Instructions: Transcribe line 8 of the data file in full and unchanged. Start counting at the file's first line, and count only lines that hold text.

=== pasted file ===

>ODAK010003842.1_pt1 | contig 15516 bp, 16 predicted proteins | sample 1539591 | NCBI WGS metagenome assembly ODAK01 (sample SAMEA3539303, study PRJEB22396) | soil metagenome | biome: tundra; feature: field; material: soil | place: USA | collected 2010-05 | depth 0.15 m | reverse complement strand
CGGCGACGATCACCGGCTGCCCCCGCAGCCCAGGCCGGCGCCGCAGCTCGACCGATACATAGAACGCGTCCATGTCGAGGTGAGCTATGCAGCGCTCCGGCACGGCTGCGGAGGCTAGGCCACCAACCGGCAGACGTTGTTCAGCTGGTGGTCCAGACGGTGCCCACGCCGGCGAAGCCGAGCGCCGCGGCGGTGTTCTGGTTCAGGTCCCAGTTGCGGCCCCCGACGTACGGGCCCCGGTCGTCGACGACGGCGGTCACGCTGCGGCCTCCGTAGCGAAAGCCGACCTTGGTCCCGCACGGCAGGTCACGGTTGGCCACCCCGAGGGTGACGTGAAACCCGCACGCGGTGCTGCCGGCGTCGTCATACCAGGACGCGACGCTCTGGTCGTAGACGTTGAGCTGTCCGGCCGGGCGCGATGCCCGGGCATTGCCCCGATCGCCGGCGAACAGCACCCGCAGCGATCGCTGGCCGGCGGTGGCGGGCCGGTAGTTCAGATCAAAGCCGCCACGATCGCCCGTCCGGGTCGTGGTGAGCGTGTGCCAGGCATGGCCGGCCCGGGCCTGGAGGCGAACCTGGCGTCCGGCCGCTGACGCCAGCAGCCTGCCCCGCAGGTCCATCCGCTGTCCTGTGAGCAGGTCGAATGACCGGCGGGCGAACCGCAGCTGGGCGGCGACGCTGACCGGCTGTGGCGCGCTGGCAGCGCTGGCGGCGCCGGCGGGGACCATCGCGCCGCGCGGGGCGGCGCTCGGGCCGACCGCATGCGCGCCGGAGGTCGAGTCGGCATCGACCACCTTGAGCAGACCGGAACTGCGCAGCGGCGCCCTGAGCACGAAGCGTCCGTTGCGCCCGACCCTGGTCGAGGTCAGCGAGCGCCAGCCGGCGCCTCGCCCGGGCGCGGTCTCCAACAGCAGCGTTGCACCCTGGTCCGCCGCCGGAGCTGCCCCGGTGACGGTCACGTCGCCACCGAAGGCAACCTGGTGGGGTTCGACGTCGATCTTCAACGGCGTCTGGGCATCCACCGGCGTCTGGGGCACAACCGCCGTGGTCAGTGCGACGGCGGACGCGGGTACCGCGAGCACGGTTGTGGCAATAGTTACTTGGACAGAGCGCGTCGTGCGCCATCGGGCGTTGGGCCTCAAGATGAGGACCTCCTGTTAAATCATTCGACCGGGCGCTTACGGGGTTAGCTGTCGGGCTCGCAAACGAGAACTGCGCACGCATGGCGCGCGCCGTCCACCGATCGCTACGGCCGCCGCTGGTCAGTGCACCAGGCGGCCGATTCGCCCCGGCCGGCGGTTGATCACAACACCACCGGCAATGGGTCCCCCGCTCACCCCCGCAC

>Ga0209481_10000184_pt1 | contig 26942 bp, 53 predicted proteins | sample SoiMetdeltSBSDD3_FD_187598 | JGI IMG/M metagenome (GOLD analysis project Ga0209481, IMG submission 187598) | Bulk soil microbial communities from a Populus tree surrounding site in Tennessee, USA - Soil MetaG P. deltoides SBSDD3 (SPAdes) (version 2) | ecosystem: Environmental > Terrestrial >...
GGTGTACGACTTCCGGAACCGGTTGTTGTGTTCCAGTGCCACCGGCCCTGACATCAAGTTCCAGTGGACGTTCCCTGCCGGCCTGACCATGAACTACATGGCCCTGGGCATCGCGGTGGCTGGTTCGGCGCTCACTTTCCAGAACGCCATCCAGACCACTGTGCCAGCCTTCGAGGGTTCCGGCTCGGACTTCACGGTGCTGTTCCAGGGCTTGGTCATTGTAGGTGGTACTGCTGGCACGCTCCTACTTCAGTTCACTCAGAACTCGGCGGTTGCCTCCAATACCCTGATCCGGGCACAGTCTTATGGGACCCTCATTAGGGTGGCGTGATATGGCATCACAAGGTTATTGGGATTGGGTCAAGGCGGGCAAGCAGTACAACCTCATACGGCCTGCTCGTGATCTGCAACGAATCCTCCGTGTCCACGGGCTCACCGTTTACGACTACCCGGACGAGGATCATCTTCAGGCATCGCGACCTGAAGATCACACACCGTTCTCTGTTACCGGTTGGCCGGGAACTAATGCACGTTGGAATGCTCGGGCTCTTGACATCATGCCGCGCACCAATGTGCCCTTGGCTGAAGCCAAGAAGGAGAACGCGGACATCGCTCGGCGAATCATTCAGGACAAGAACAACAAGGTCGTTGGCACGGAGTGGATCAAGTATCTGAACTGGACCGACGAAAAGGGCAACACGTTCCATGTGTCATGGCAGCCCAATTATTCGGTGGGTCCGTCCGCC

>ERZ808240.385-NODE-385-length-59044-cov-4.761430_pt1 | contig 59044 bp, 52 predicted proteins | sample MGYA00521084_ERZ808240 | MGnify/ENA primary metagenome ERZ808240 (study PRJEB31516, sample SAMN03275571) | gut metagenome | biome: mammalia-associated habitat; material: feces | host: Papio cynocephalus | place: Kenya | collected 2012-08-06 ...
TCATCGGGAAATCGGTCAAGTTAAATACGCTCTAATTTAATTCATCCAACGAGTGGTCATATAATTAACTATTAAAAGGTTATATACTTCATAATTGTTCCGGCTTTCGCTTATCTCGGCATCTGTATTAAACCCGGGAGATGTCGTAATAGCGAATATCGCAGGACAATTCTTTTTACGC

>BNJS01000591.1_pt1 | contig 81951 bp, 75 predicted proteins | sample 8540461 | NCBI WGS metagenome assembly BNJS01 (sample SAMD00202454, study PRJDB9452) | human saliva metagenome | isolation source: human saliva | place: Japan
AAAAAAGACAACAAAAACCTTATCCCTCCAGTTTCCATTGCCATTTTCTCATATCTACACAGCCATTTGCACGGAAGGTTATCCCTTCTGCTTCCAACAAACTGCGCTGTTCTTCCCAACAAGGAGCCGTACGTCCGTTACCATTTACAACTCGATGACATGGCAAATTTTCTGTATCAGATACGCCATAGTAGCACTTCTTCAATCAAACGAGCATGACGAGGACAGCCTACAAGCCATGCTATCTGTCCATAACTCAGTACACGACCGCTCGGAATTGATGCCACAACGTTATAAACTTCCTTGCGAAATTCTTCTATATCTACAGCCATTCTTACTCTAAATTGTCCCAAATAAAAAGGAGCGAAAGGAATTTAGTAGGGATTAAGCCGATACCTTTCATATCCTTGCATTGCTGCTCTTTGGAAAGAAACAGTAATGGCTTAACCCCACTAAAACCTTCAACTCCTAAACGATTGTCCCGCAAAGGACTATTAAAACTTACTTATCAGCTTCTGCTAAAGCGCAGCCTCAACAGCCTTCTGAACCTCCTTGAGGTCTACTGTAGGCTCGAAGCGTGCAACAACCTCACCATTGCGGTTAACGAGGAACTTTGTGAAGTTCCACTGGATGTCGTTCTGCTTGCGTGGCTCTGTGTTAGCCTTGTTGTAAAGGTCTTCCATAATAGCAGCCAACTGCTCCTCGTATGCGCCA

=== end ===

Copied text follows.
AAAAAAGACAACAAAAACCTTATCCCTCCAGTTTCCATTGCCATTTTCTCATATCTACACAGCCATTTGCACGGAAGGTTATCCCTTCTGCTTCCAACAAACTGCGCTGTTCTTCCCAACAAGGAGCCGTACGTCCGTTACCATTTACAACTCGATGACATGGCAAATTTTCTGTATCAGATACGCCATAGTAGCACTTCTTCAATCAAACGAGCATGACGAGGACAGCCTACAAGCCATGCTATCTGTCCATAACTCAGTACACGACCGCTCGGAATTGATGCCACAACGTTATAAACTTCCTTGCGAAATTCTTCTATATCTACAGCCATTCTTACTCTAAATTGTCCCAAATAAAAAGGAGCGAAAGGAATTTAGTAGGGATTAAGCCGATACCTTTCATATCCTTGCATTGCTGCTCTTTGGAAAGAAACAGTAATGGCTTAACCCCACTAAAACCTTCAACTCCTAAACGATTGTCCCGCAAAGGACTATTAAAACTTACTTATCAGCTTCTGCTAAAGCGCAGCCTCAACAGCCTTCTGAACCTCCTTGAGGTCTACTGTAGGCTCGAAGCGTGCAACAACCTCACCATTGCGGTTAACGAGGAACTTTGTGAAGTTCCACTGGATGTCGTTCTGCTTGCGTGGCTCTGTGTTAGCCTTGTTGTAAAGGTCTTCCATAATAGCAGCCAACTGCTCCTCGTATGCGCCA